Sometime during the night it began to rain. When I wake up I hear it pattering on my shelter; I stall for an hour but the rain persists. I sit up, trying not to touch the wet silnylon inches over my head. It’s not quite freezing as I pack, rainwater dripping off the hood of my rain jacket.
I sling on my pack and carefully look around to make sure I haven’t forgotten something. I straighten up and adjust my pack. Clouds are hanging low over wet mountains that are completely indifferent to my existence.
I pull on my waterproof mitten shells and head downstream, following a tributary of the Kongakut to the main stem of the river. I can smell the wet tundra. Cold water is coming at me from every direction: from the sky, from the willow bushes, from the soggy ground , into my running shoes. I often hear people argue that rain gear is largely pointless because if you’re working hard you’ll eventually get wet anyway. But although I’m getting wet around my wrists and neck and legs, I’ll stay mostly dry, and my rain gear makes a huge difference in warmth. I can’t wait until I run into some hot summer weather, a clear sunny day in the 80s or low 90s.
Rocky bluffs begin rising along the little creek. I’m trudging along when I spot a little cave a few feet away. Just inside, on a nice dry spot, is a snowshoe hare. He looks at me, seemingly reluctant to run out into the cold rain. I hike on, leaving him to enjoy his dry refuge.
A bit later I find a rock overhang with dry tundra beneath it. I sit down, completely protected from rain. Predictably, the rain stops almost immediately. I win either way. I hike on.
Rock walls close in on the creek until it becomes a slot canyon. I’m tempted to wade down it but I know from experience that I’m likely to encounter deep water with no way around. I look at my GPS map and decide to hike cross-country to the main fork of the Kongakut.
I follow a tundra covered hillside up the mountain until the ridge flattens out. There’s a nice view of the main river. This is the first time on this trip that I’m seeing familiar ground. I walked down the main Kongakut for many miles on my Brooks Range Traverse, which my route this summer will overlap by several miles.
Today there is definitely some mushy walking but there is good walking as well. The rain has stopped. You know how shortcuts tend to turn into long-cuts? Well this one really was a shortcut, saving me at least two miles. I walk out onto a dry gravel bar of the Kongakut and sit on a big rock to peel off my rain pants. I treat some water then dig into my food bag to get something to eat.
It’s pleasant hiking up the Kongakut River. There are gravel bars and easy fords across shallow water. I follow trails through willows. In almost no place am I struggling. I walk along a big tundra meadow covered with cotton grass. I am nearly certain this is where I saw a sow grizzly and two cubs on my Brooks Range Traverse.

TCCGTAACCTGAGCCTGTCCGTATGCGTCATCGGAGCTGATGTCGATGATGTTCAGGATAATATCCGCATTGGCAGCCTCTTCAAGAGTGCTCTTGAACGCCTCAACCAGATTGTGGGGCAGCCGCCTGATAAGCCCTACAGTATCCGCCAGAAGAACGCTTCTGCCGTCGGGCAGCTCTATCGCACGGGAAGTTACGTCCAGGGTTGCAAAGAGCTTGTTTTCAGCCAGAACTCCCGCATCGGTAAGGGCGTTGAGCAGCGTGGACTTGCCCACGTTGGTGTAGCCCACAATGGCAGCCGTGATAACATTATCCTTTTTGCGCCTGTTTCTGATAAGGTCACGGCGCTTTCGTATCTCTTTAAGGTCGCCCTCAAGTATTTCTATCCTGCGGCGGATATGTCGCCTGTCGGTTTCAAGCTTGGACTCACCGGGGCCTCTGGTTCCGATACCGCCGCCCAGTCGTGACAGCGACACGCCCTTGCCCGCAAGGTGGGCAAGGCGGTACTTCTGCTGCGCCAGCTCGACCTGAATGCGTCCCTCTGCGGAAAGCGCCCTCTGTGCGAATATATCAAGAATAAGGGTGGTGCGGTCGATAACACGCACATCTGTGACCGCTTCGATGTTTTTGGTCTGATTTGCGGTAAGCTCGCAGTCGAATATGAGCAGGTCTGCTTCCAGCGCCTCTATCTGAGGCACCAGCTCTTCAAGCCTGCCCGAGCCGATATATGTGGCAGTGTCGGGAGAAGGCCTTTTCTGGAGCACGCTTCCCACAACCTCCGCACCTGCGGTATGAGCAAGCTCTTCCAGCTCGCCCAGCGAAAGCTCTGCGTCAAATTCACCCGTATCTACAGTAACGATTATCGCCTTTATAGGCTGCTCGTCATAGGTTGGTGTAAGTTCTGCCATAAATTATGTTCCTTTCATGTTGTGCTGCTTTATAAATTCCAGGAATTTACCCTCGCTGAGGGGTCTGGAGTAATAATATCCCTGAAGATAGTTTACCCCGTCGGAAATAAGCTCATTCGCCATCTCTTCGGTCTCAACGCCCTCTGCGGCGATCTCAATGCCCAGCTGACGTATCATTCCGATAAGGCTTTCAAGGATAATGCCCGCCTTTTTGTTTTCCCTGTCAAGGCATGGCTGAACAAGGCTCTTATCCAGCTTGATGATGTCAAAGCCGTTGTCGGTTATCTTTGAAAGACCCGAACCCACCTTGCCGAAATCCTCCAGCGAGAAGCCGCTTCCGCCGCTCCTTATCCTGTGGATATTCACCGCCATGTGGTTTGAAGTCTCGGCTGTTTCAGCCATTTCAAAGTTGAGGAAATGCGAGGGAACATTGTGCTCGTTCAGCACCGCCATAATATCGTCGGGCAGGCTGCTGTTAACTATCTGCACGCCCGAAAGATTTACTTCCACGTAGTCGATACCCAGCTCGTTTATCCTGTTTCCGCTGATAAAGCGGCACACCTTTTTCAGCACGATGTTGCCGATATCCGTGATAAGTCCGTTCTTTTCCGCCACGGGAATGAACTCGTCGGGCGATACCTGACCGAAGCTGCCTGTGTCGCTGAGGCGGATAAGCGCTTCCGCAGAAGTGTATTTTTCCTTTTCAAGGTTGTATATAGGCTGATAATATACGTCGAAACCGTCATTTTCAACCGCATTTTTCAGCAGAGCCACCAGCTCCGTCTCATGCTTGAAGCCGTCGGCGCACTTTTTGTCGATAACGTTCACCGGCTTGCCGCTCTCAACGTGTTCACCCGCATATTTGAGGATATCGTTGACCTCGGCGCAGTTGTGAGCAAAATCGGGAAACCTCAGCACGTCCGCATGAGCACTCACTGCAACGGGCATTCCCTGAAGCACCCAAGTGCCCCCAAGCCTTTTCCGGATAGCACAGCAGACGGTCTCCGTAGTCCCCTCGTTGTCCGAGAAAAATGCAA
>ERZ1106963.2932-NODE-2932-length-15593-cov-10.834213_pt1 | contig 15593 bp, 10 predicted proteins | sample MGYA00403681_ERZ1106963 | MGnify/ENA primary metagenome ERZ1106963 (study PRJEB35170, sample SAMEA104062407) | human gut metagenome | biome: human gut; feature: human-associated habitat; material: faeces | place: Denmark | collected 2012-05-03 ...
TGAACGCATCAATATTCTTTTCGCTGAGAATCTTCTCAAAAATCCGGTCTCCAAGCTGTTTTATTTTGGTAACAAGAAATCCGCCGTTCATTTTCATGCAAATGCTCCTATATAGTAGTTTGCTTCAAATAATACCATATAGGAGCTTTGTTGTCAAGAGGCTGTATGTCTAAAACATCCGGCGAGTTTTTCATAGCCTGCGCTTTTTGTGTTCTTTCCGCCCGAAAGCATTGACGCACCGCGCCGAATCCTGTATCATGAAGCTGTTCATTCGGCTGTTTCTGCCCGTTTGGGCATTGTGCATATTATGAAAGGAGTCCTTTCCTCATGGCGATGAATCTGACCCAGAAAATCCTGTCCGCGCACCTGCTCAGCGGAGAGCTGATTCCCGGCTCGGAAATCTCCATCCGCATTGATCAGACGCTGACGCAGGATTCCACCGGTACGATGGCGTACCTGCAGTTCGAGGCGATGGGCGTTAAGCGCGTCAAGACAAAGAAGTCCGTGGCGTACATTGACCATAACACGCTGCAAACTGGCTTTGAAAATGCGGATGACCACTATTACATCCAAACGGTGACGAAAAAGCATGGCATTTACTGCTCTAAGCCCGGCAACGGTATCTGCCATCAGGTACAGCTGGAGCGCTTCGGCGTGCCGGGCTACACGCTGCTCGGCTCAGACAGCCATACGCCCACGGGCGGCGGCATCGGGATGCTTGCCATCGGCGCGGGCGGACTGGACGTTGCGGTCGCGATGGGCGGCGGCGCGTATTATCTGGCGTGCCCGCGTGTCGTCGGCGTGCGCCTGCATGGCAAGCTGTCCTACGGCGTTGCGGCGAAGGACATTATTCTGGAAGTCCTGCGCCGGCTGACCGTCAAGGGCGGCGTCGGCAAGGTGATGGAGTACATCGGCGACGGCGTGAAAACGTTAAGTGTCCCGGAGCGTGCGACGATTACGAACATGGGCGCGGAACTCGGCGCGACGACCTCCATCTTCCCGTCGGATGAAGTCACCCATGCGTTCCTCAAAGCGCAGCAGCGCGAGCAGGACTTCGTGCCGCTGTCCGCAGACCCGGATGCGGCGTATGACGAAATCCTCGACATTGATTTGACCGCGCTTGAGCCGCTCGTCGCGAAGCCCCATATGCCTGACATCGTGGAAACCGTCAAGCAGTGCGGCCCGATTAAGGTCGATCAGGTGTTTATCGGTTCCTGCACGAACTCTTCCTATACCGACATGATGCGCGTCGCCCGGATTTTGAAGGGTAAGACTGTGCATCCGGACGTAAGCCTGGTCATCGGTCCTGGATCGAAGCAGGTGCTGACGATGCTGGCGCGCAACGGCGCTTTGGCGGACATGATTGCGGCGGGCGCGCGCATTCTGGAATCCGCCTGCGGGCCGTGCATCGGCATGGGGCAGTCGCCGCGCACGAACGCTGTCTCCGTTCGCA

There is something out in the meadow that looks suspiciously like a grizzly. I walk up on a slightly higher spot. Yup! A young grizzly, busily digging up roots. After a while he sits down in the cotton grass and looks around with a look of contentment. Eventually he stands up and wanders away, feeding as he goes.
Next to a tundra knoll on a distant hillside a white dot scampers around. I sit down and pull out my monocular but the dot disappears for good. It was likely a white wolf puppy that’s run back into it’s den.
I frequently see shed moose antlers. This is a moose migration route between this border area of Alaska and the Yukon Territory. I’m enjoying the scenery when I look down to see two large moose antlers lying side by side. I know these antlers because I have held these very antlers in my hands before, on my 2006 [east/west] Brooks Range traverse. A thousand+ miles for each trip and here are the same antlers, in one of the most remote spots in America! People who know me well know how much I enjoy coincidences, how cool I think it is when paths intersect in interesting ways. After twelve years I pose once more with these impressive, heavy antlers. It’s doubly interesting because when I first found them they were lying together like this. There is little doubt they were shed within moments of each other by an old bull moose. Rarely are matching antlers found side by side. [When I get home I look at my 2006 photos and am delighted to see the same mountains in the background.]
Today there are a few mosquitoes out. What is truly hard to believe is that I have only been bitten ONCE by a mosquito on this trip up until today! Usually there are swarms of mosquitoes on the North Slope this time of year, but summer is coming late.
I follow a tributary of the Kongakut southward, away from my 2006 route. A lone, young caribou bull trots towards me, hoping I am part of a herd. But alas, he finds that I’m not even a caribou. He follows me curiously for a way nonetheless. I realize that after the river of caribou yesterday, this is the only caribou I’ve seen all day. This might be the last caribou I’ll see this summer.
When the tributary forks once more I find a nice campsite on a flat, dry, tundra bench. I am only a few miles from the Continental Divide, and about 45 miles from my first cache. I have hiked nearly 140 miles so far, averaging nearly twenty miles a day.
I haven’t seen another human in a week.